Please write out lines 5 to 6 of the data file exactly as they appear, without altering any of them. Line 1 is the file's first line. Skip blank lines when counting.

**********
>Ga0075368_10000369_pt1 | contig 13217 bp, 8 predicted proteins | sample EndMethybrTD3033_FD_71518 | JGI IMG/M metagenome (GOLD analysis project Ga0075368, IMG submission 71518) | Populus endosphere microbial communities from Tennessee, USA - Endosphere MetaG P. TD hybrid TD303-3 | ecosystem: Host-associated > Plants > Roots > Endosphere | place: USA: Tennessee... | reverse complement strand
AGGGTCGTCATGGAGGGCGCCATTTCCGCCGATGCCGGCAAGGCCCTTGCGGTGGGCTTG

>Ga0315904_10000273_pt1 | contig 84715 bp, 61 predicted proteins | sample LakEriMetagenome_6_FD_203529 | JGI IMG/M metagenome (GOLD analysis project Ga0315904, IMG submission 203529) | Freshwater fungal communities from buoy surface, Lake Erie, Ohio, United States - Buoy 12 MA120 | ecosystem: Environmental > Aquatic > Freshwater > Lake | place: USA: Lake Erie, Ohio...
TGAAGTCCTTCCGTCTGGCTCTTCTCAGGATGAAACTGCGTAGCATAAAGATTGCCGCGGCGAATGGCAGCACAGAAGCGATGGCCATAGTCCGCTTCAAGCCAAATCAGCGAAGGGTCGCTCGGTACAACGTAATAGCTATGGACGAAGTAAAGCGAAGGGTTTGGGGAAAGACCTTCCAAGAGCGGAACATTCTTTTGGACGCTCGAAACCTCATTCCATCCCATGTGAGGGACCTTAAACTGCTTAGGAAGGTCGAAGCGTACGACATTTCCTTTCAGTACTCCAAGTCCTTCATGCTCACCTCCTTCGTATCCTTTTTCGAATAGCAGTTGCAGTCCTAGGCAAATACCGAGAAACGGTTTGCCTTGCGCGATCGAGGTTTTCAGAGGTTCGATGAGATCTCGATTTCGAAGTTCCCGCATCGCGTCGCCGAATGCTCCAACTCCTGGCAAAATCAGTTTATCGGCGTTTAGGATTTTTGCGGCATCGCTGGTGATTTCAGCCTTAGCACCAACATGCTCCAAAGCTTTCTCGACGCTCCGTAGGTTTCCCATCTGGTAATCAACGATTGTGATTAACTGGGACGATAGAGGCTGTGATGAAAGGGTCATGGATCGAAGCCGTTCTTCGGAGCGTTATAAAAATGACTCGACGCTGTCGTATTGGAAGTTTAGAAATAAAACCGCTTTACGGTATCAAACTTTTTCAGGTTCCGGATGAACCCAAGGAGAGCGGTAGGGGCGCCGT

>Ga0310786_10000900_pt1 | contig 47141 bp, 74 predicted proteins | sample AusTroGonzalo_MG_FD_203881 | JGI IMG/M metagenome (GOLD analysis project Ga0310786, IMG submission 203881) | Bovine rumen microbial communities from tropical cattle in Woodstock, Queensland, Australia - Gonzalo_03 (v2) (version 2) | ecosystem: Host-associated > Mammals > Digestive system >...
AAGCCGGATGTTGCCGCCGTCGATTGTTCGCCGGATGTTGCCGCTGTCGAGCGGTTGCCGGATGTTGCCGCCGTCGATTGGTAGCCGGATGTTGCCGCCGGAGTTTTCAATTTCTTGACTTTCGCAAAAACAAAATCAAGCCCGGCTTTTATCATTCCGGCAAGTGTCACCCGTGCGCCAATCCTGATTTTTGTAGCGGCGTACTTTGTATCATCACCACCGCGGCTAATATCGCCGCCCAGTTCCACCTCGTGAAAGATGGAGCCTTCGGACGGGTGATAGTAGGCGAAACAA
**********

>Ga0310786_10000900_pt1 | contig 47141 bp, 74 predicted proteins | sample AusTroGonzalo_MG_FD_203881 | JGI IMG/M metagenome (GOLD analysis project Ga0310786, IMG submission 203881) | Bovine rumen microbial communities from tropical cattle in Woodstock, Queensland, Australia - Gonzalo_03 (v2) (version 2) | ecosystem: Host-associated > Mammals > Digestive system >...
AAGCCGGATGTTGCCGCCGTCGATTGTTCGCCGGATGTTGCCGCTGTCGAGCGGTTGCCGGATGTTGCCGCCGTCGATTGGTAGCCGGATGTTGCCGCCGGAGTTTTCAATTTCTTGACTTTCGCAAAAACAAAATCAAGCCCGGCTTTTATCATTCCGGCAAGTGTCACCCGTGCGCCAATCCTGATTTTTGTAGCGGCGTACTTTGTATCATCACCACCGCGGCTAATATCGCCGCCCAGTTCCACCTCGTGAAAGATGGAGCCTTCGGACGGGTGATAGTAGGCGAAACAA